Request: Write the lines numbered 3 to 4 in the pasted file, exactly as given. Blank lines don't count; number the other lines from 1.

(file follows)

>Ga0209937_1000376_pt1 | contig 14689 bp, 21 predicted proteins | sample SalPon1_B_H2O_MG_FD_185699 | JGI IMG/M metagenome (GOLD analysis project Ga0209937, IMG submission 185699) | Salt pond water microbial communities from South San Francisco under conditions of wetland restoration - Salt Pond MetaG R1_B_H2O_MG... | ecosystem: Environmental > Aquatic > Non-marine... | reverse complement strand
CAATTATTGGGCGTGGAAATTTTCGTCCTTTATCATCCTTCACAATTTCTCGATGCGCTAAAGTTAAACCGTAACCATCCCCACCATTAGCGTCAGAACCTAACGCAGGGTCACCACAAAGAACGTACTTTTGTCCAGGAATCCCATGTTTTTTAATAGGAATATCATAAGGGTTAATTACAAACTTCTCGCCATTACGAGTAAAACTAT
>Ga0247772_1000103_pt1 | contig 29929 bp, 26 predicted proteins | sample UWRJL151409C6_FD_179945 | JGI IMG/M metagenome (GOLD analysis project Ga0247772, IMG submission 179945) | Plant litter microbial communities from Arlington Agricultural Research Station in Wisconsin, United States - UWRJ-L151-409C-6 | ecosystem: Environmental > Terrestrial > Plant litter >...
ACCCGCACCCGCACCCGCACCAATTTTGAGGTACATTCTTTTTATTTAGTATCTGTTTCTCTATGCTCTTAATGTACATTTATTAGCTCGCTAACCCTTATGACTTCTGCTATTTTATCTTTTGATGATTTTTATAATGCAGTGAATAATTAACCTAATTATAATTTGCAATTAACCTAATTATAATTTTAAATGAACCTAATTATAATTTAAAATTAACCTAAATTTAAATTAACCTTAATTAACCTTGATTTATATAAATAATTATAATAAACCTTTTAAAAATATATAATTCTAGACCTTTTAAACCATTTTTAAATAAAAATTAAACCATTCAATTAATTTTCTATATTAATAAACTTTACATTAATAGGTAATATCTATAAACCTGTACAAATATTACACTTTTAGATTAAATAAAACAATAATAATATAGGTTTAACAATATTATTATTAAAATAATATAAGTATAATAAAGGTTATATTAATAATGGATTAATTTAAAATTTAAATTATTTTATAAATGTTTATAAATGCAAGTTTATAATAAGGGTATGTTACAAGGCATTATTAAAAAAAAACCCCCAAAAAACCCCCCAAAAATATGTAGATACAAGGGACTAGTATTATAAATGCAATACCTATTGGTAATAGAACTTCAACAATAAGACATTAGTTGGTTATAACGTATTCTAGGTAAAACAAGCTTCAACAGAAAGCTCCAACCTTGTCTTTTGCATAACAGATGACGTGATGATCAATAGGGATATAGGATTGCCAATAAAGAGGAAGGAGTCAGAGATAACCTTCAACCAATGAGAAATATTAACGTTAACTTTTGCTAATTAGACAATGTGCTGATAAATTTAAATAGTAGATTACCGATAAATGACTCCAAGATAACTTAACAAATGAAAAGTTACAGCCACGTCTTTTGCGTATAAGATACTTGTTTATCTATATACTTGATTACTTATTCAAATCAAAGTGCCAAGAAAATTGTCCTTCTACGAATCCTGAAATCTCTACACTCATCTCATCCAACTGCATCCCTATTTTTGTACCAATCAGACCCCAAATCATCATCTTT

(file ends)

>Ga0247772_1000103_pt1 | contig 29929 bp, 26 predicted proteins | sample UWRJL151409C6_FD_179945 | JGI IMG/M metagenome (GOLD analysis project Ga0247772, IMG submission 179945) | Plant litter microbial communities from Arlington Agricultural Research Station in Wisconsin, United States - UWRJ-L151-409C-6 | ecosystem: Environmental > Terrestrial > Plant litter >...
ACCCGCACCCGCACCCGCACCAATTTTGAGGTACATTCTTTTTATTTAGTATCTGTTTCTCTATGCTCTTAATGTACATTTATTAGCTCGCTAACCCTTATGACTTCTGCTATTTTATCTTTTGATGATTTTTATAATGCAGTGAATAATTAACCTAATTATAATTTGCAATTAACCTAATTATAATTTTAAATGAACCTAATTATAATTTAAAATTAACCTAAATTTAAATTAACCTTAATTAACCTTGATTTATATAAATAATTATAATAAACCTTTTAAAAATATATAATTCTAGACCTTTTAAACCATTTTTAAATAAAAATTAAACCATTCAATTAATTTTCTATATTAATAAACTTTACATTAATAGGTAATATCTATAAACCTGTACAAATATTACACTTTTAGATTAAATAAAACAATAATAATATAGGTTTAACAATATTATTATTAAAATAATATAAGTATAATAAAGGTTATATTAATAATGGATTAATTTAAAATTTAAATTATTTTATAAATGTTTATAAATGCAAGTTTATAATAAGGGTATGTTACAAGGCATTATTAAAAAAAAACCCCCAAAAAACCCCCCAAAAATATGTAGATACAAGGGACTAGTATTATAAATGCAATACCTATTGGTAATAGAACTTCAACAATAAGACATTAGTTGGTTATAACGTATTCTAGGTAAAACAAGCTTCAACAGAAAGCTCCAACCTTGTCTTTTGCATAACAGATGACGTGATGATCAATAGGGATATAGGATTGCCAATAAAGAGGAAGGAGTCAGAGATAACCTTCAACCAATGAGAAATATTAACGTTAACTTTTGCTAATTAGACAATGTGCTGATAAATTTAAATAGTAGATTACCGATAAATGACTCCAAGATAACTTAACAAATGAAAAGTTACAGCCACGTCTTTTGCGTATAAGATACTTGTTTATCTATATACTTGATTACTTATTCAAATCAAAGTGCCAAGAAAATTGTCCTTCTACGAATCCTGAAATCTCTACACTCATCTCATCCAACTGCATCCCTATTTTTGTACCAATCAGACCCCAAATCATCATCTTT